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Intellectual Disability, National Origin, and the Death Penalty – Hernandez v. Stephens - Podcast

Civil Rights Practice Group Podcast
Featuring Erin C. Blondel, Ernest A. Young
April 28, 2014

Death RowIn 2000, Ramiro Hernandez was convicted in Texas state court of murdering his employer, and was sentenced to death. Hernandez sought habeas relief from the state district court, arguing in part that because he suffered from mental retardation, his execution would be unconstitutional under Atkins v. Virginia. In Hernandez v. Stephens, the Fifth Circuit ruled that Atkins permits a state court to find that a defendant is not intellectually disabled, notwithstanding IQ scores in the disabled range, if that score is brought up to the bottom of the non-disabled range when "scaled to Mexican norms." Can the determination of intellectual disability -- and thus death penalty eligibility -- depend on his national origin? Our experts discussed their amicus brief in support of the petition for certiorari, available here.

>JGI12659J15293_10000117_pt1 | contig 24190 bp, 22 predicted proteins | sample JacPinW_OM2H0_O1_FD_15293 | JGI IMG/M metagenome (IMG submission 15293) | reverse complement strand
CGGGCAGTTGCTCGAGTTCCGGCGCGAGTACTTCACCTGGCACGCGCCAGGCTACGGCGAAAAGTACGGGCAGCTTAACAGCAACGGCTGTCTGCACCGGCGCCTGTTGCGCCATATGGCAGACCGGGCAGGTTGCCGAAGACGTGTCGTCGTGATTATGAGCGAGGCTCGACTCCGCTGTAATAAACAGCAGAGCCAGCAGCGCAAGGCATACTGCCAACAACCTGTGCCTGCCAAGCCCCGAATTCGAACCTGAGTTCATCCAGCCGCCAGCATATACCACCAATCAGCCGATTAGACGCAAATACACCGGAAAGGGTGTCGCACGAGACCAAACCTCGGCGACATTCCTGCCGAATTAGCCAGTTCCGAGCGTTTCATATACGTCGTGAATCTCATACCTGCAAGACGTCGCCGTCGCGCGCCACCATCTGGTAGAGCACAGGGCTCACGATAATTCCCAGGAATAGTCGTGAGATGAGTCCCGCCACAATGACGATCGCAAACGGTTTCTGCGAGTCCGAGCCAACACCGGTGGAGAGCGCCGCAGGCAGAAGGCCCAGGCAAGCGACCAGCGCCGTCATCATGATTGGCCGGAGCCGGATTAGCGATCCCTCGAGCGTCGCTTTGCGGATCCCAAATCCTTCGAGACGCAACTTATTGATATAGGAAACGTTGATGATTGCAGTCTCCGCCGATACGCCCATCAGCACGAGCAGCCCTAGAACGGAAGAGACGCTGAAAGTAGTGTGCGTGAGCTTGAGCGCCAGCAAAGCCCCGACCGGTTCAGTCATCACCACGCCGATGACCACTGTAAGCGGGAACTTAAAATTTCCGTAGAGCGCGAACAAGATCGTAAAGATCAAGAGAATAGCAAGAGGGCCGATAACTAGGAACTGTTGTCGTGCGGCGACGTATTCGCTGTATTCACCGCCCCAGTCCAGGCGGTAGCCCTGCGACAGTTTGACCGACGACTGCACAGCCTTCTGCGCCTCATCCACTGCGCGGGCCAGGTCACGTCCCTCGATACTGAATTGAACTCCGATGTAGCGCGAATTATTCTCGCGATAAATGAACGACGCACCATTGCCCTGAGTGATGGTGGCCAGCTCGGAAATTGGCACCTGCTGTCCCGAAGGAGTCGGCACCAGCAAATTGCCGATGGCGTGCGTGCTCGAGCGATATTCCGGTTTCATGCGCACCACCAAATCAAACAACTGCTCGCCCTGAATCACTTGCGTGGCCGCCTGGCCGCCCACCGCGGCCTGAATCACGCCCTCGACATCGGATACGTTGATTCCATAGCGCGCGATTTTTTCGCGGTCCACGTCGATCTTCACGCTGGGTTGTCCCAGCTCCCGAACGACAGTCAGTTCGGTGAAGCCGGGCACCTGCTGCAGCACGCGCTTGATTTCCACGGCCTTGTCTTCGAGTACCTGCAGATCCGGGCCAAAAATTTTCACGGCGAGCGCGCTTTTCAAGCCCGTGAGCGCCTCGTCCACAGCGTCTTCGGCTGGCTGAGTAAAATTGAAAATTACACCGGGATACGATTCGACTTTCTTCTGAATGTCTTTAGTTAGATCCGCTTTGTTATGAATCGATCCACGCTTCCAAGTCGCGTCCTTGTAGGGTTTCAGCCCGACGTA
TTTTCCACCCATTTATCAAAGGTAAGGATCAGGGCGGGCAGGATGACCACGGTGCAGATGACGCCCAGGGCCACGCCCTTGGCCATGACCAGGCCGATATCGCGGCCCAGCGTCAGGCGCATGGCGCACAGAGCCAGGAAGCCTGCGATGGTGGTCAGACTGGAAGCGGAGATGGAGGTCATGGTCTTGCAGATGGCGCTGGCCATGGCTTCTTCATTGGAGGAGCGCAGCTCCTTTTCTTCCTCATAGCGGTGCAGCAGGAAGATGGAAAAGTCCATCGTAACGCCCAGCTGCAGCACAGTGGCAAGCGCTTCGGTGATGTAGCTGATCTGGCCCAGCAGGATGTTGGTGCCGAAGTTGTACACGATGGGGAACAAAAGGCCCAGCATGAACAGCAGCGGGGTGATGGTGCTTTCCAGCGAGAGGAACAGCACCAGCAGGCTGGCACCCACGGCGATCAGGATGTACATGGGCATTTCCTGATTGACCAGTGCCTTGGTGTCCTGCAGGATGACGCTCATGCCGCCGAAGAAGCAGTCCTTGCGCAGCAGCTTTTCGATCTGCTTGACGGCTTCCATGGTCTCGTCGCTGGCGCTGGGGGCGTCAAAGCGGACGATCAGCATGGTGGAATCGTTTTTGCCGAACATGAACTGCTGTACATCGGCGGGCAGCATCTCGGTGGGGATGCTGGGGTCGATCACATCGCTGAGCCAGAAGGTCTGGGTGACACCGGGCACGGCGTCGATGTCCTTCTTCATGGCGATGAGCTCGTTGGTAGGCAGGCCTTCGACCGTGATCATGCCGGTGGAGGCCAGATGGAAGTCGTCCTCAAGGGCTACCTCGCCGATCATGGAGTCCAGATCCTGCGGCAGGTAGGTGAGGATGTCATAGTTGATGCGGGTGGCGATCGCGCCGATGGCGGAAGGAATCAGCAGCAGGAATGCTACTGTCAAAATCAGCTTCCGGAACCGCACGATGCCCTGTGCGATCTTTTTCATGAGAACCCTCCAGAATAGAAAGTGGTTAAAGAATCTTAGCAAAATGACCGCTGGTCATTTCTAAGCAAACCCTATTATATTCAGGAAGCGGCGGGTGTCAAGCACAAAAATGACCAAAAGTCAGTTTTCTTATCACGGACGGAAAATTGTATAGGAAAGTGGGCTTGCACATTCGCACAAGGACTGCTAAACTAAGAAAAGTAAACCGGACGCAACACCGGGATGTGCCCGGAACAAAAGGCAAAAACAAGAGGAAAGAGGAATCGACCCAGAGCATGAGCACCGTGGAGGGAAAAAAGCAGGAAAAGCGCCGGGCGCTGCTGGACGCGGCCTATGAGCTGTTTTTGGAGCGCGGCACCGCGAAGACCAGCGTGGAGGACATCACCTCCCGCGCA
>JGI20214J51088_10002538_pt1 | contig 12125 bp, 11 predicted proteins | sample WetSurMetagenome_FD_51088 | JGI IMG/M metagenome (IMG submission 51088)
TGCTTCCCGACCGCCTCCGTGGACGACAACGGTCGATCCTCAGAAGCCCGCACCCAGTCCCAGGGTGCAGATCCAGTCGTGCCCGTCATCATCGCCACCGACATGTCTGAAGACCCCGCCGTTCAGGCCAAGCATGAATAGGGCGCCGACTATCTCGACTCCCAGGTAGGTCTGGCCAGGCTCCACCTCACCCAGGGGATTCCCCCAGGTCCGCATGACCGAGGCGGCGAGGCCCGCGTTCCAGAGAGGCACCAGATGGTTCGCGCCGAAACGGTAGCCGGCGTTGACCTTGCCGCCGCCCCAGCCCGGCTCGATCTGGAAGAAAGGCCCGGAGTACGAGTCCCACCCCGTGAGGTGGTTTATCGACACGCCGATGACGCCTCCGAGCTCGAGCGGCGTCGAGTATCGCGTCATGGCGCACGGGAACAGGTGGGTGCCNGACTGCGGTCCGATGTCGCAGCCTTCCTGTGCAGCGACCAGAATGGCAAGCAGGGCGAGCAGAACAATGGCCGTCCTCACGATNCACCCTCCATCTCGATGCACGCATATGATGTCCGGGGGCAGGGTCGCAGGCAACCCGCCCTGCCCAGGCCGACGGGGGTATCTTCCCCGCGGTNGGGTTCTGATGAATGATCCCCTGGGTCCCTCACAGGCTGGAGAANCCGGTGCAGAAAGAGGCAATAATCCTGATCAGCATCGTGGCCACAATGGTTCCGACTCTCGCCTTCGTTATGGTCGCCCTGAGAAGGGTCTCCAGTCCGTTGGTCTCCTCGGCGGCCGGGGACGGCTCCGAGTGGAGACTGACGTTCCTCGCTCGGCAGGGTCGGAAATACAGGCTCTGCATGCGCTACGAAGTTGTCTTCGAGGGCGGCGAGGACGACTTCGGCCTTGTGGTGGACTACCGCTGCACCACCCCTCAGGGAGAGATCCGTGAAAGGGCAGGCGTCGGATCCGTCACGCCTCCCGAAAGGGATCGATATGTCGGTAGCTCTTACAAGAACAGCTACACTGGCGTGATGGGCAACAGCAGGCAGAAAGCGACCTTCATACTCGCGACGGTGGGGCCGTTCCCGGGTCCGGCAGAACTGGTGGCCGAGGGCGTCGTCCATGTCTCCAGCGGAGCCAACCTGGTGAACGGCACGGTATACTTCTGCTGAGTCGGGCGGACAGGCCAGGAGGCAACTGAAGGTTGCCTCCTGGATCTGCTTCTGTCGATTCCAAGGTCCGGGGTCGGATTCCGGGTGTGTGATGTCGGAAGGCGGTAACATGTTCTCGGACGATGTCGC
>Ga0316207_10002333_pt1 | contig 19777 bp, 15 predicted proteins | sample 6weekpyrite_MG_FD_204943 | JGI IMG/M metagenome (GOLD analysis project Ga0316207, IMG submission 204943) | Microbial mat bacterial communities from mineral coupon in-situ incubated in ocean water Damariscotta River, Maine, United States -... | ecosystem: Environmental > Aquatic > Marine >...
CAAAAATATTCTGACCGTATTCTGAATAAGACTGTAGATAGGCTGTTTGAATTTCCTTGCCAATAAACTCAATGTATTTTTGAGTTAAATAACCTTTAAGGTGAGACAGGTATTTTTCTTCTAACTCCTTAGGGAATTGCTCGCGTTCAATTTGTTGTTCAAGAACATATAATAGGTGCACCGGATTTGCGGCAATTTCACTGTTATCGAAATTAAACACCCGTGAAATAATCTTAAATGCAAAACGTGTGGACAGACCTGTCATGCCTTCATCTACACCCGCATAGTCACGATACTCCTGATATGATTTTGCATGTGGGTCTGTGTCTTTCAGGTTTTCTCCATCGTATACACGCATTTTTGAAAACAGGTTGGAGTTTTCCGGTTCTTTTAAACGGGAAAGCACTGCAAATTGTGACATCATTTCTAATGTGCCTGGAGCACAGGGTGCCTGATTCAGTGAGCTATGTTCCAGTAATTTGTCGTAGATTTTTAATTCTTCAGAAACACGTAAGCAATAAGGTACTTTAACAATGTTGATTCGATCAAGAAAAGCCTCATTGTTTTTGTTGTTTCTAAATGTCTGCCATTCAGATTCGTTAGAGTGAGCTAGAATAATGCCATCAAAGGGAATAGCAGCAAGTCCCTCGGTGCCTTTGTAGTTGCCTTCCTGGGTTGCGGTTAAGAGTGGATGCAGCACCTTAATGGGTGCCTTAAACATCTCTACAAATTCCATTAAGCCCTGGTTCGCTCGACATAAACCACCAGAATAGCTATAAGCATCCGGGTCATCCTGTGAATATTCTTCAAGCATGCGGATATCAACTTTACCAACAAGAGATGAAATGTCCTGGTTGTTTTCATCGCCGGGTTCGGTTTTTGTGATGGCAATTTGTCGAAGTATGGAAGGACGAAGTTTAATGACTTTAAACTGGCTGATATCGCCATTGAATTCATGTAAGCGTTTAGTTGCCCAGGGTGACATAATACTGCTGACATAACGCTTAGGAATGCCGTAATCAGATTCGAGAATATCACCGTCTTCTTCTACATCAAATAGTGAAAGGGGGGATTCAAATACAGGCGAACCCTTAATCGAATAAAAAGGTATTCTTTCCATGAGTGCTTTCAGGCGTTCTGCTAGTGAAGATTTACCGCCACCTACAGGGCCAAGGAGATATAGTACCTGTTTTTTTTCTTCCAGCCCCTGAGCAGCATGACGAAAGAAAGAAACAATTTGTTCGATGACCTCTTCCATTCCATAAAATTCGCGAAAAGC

Featuring:

  • Erin C. Blondel, Associate, Ellis & Winters LLP
  • Prof. Ernest A. Young, Alston & Bird Professor of Law, Duke University School of Law

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